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Poniéndose la Diez: Taking One for the Team for Women’s Sports

By - Oct 8 2014

small GirlsI grew up watching my little sister, who is not so little anymore, playing sports. She especially loved football (or “soccer,” as non-latinos would say), and had an amazing sense of space and time while playing. Though at home she was my little pesky sister, en la cancha, sports made her a confident leader; she wasn’t afraid of playing with older girls or older boys, and tended to lead her team regardless who was on it. Moreover, I saw how sports blurred many boundaries for her—in a good way. Football gave her common ground with girls from less privileged communities, allowing her to share her passion, her knowhow and her enthusiasm to empower her playmates. Through my sister, I saw firsthand the power of sports, of how once on the field, the values of sportsmanship and respect united everyone.  

Unfortunately, as time passed and she grew up, she realized that even though she loved to play, the opportunities to build a career in that space were limited for one main reason: she was a woman. It hit me, believe me it did.

With the International Day of the Girl just around the corner, I felt it important to share this story, and to share the progress made in making sports available to girls as a tool for growth and empowerment. After all, United Nations Resolution 66/170 says that “empowerment of and investment in girls are key in breaking the cycle of discrimination and violence and in promoting and protecting the full and effective enjoyment of their human rights.” I witnessed how sports gave my sister confidence in herself, her rights, and her dignity, and believe access to athletics can do the same for girls around the world.

Years after my sister stopped playing due to this inequity, I started working at the Inter-American Development Bank (IDB). My role here has given me the opportunity to be part of one of the region’s most successful sports for development programs. I have seen how sports are becoming an important tool to address the region’s main development challenges, including public health, education, violence, at risk youth, and crucially, gender. I have been involved in partnerships with both the public and private sector in developing amazing sports programs. But of the dozens currently in operation, one in particular hits close to home because it’s changing the norms that held my sister back from playing the sports she loved.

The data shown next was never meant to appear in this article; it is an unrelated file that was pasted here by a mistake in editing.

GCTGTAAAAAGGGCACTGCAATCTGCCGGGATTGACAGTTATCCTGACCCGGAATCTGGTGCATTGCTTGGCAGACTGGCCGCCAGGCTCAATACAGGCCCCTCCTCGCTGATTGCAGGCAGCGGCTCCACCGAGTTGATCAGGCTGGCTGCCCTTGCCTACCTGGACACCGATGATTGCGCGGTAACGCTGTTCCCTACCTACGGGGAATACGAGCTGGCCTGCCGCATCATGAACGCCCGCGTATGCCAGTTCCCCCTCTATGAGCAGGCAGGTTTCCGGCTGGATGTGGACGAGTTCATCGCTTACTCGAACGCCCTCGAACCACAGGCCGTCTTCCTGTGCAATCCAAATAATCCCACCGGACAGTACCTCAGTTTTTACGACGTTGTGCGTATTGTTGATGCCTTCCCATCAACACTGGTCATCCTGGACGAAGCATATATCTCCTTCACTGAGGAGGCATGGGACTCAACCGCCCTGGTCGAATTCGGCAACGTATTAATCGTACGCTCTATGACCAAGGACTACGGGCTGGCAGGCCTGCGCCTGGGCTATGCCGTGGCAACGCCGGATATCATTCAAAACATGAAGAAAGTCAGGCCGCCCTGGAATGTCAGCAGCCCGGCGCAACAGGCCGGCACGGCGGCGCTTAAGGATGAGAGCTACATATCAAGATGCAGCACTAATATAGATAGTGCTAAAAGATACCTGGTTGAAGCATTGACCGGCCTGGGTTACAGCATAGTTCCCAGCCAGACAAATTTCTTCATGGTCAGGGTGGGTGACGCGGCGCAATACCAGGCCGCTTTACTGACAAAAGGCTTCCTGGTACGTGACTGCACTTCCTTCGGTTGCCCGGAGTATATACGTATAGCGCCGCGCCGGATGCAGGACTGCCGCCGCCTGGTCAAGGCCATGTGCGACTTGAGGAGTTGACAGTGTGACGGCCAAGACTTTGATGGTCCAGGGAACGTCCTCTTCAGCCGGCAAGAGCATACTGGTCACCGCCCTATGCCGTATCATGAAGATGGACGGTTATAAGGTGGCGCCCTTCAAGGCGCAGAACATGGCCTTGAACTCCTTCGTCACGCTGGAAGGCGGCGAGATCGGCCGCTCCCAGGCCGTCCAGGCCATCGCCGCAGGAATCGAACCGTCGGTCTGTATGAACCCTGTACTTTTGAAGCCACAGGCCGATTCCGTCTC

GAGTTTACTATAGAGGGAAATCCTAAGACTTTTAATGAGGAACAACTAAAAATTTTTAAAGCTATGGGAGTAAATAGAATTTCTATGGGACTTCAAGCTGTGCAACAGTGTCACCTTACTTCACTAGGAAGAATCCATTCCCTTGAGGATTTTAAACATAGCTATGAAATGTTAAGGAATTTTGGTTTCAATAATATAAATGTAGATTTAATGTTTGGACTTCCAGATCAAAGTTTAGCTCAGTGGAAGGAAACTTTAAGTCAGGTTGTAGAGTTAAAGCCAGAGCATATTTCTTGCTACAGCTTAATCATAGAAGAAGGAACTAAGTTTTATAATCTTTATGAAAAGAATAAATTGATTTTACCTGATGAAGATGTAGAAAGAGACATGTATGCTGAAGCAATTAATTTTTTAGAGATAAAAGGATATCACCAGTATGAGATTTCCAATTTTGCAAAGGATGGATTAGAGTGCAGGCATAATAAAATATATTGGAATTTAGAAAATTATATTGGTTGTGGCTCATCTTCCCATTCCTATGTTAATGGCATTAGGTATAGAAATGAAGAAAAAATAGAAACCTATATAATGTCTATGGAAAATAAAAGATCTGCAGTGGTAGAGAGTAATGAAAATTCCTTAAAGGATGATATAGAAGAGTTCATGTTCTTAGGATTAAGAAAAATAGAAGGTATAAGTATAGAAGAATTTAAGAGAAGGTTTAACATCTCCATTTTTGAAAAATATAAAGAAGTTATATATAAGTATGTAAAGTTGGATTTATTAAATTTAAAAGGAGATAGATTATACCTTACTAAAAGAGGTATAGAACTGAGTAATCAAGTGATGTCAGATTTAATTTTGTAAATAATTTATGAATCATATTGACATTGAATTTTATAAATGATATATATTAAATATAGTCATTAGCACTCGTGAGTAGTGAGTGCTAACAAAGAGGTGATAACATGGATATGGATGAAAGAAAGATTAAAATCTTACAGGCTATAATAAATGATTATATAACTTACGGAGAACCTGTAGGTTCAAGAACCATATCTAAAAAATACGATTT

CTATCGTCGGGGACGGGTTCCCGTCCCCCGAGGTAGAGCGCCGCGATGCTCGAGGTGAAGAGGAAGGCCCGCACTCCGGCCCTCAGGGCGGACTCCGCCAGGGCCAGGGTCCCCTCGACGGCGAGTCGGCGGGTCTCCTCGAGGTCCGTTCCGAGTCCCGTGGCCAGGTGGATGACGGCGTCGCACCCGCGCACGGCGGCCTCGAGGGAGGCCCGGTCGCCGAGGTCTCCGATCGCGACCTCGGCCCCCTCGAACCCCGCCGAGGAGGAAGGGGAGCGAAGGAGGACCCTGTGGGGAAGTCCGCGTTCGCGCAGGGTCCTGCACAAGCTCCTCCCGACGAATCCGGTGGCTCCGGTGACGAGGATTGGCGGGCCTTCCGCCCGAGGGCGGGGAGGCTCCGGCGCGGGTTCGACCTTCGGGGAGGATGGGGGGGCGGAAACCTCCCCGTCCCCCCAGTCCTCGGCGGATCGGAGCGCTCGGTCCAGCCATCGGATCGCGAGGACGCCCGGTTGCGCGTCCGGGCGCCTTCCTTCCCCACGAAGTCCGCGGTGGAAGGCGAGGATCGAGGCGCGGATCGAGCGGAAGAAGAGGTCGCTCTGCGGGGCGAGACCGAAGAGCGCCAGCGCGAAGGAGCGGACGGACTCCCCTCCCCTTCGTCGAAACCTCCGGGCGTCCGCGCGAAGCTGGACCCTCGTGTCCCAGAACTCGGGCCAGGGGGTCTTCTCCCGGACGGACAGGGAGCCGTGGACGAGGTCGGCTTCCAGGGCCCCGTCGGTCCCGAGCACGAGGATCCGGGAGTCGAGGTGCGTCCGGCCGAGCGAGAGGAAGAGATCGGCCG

Niñas Viviendo con Altura is a unique program that uses sports not just to empower youth, but to empower girls in a community where they are traditionally denied access to athletics. In El Alto, Bolivia, located at more than 4,100 meters above sea level, the IDB, Fundación Estás Vivo,  Baisa (Club Bolivar), Fundación Alalay, Brightstar, Save the Children, the Bolivian Ministry of Public Works, Services and Housing, the Bolivian Viceministry of Housing and Urbanism and local authorities teamed up to develop this gender program. Little girls in this community enjoy playing sports, but have long lacked the resources and support to do so. Before the program, girls attempting to play a game of pick up football were met with responses like “football is for boys”.

To change this mindset, the project aimed to reach 670 girls between 12 and 18 years of age. Local citizens received training on how to develop sports programs with a gender focus, while girls were taught about leadership, communication, self-esteem and reproductive health. The program also involved the community, teaching them about the importance of gender equality and the value of sports as a tool to support the personal development of both boys and girls. I encourage you to meet these girls, to hear about their experiences, and to get a peak at the outcomes of this project by watching the video above.

For these reasons and many others, I’m confident to tell my sister, and many other girls in similar conditions, that things are changing to increase the role of women in sports and society. And I can tell my sister as well that her bigger brother is contributing, somehow, to achieve this.

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